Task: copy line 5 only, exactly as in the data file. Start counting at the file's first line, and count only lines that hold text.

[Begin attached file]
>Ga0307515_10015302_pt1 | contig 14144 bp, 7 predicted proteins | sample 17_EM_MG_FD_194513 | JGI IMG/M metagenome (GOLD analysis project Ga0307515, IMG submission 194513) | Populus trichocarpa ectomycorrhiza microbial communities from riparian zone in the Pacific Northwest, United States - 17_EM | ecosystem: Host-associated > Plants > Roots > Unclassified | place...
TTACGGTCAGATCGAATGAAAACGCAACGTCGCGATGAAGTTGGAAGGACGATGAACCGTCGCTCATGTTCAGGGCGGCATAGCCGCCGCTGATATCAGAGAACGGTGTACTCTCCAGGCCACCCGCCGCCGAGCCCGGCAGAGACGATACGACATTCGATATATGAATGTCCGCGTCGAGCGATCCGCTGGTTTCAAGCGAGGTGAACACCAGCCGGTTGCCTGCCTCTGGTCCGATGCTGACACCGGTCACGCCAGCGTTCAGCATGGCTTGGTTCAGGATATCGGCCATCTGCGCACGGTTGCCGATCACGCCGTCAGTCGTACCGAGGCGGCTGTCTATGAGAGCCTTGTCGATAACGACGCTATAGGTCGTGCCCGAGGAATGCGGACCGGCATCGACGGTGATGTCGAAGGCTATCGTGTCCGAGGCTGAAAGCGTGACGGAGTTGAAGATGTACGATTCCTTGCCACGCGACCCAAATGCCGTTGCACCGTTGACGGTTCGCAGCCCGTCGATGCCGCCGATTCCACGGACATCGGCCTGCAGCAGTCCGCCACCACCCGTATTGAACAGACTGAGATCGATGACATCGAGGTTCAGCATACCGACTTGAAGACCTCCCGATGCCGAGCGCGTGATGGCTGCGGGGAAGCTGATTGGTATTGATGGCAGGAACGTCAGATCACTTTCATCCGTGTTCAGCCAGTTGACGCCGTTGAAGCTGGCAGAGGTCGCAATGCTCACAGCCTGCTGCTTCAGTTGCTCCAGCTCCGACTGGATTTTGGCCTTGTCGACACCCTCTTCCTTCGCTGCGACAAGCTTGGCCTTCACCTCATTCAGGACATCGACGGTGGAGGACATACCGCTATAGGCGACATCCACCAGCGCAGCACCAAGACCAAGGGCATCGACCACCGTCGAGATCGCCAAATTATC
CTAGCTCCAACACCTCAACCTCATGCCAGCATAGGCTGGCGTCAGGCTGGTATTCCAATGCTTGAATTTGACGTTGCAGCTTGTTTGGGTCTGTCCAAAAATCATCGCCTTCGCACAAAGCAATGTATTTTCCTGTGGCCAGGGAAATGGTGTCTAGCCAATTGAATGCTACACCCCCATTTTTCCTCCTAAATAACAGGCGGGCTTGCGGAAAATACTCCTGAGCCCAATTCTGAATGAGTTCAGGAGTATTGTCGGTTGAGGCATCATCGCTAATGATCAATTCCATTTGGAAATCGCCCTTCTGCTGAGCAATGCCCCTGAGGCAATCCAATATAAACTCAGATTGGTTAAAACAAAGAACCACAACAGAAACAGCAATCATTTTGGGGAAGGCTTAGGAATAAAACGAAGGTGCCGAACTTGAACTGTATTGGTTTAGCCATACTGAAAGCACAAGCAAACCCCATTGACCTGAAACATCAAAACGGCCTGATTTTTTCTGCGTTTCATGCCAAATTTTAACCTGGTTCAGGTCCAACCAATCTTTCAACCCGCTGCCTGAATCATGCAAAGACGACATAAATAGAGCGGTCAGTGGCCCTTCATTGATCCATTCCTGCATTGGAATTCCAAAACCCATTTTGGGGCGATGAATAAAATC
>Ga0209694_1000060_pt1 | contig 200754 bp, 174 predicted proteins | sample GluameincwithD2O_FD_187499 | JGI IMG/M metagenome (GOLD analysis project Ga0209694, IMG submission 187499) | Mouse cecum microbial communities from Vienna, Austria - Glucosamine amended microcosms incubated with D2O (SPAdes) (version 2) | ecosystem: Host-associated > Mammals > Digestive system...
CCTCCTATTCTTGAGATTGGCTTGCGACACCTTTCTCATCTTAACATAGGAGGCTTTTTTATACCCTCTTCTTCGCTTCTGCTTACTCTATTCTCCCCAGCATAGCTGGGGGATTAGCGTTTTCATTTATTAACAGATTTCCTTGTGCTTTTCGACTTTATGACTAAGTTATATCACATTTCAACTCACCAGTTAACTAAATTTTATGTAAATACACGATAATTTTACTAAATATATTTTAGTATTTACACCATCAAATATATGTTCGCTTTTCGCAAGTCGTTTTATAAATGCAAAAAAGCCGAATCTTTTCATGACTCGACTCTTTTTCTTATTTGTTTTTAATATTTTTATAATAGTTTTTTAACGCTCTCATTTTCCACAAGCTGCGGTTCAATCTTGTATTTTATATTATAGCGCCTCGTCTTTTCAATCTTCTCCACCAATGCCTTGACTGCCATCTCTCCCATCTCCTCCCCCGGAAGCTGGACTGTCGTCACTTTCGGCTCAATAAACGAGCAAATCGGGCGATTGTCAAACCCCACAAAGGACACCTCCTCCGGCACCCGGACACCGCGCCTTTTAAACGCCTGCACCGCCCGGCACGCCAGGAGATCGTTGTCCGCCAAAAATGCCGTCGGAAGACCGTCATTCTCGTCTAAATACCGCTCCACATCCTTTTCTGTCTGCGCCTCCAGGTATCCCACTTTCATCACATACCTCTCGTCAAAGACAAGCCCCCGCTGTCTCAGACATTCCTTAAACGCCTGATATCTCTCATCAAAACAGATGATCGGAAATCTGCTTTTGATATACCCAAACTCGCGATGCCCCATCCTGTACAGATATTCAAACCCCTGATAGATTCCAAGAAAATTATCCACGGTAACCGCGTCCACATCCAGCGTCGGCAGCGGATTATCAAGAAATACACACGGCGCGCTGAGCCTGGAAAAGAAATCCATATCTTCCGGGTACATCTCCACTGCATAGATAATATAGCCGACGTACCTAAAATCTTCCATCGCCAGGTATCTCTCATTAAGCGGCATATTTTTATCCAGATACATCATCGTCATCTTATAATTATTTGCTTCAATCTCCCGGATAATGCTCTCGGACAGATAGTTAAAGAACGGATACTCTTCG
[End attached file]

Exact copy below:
CCTCCTATTCTTGAGATTGGCTTGCGACACCTTTCTCATCTTAACATAGGAGGCTTTTTTATACCCTCTTCTTCGCTTCTGCTTACTCTATTCTCCCCAGCATAGCTGGGGGATTAGCGTTTTCATTTATTAACAGATTTCCTTGTGCTTTTCGACTTTATGACTAAGTTATATCACATTTCAACTCACCAGTTAACTAAATTTTATGTAAATACACGATAATTTTACTAAATATATTTTAGTATTTACACCATCAAATATATGTTCGCTTTTCGCAAGTCGTTTTATAAATGCAAAAAAGCCGAATCTTTTCATGACTCGACTCTTTTTCTTATTTGTTTTTAATATTTTTATAATAGTTTTTTAACGCTCTCATTTTCCACAAGCTGCGGTTCAATCTTGTATTTTATATTATAGCGCCTCGTCTTTTCAATCTTCTCCACCAATGCCTTGACTGCCATCTCTCCCATCTCCTCCCCCGGAAGCTGGACTGTCGTCACTTTCGGCTCAATAAACGAGCAAATCGGGCGATTGTCAAACCCCACAAAGGACACCTCCTCCGGCACCCGGACACCGCGCCTTTTAAACGCCTGCACCGCCCGGCACGCCAGGAGATCGTTGTCCGCCAAAAATGCCGTCGGAAGACCGTCATTCTCGTCTAAATACCGCTCCACATCCTTTTCTGTCTGCGCCTCCAGGTATCCCACTTTCATCACATACCTCTCGTCAAAGACAAGCCCCCGCTGTCTCAGACATTCCTTAAACGCCTGATATCTCTCATCAAAACAGATGATCGGAAATCTGCTTTTGATATACCCAAACTCGCGATGCCCCATCCTGTACAGATATTCAAACCCCTGATAGATTCCAAGAAAATTATCCACGGTAACCGCGTCCACATCCAGCGTCGGCAGCGGATTATCAAGAAATACACACGGCGCGCTGAGCCTGGAAAAGAAATCCATATCTTCCGGGTACATCTCCACTGCATAGATAATATAGCCGACGTACCTAAAATCTTCCATCGCCAGGTATCTCTCATTAAGCGGCATATTTTTATCCAGATACATCATCGTCATCTTATAATTATTTGCTTCAATCTCCCGGATAATGCTCTCGGACAGATAGTTAAAGAACGGATACTCTTCG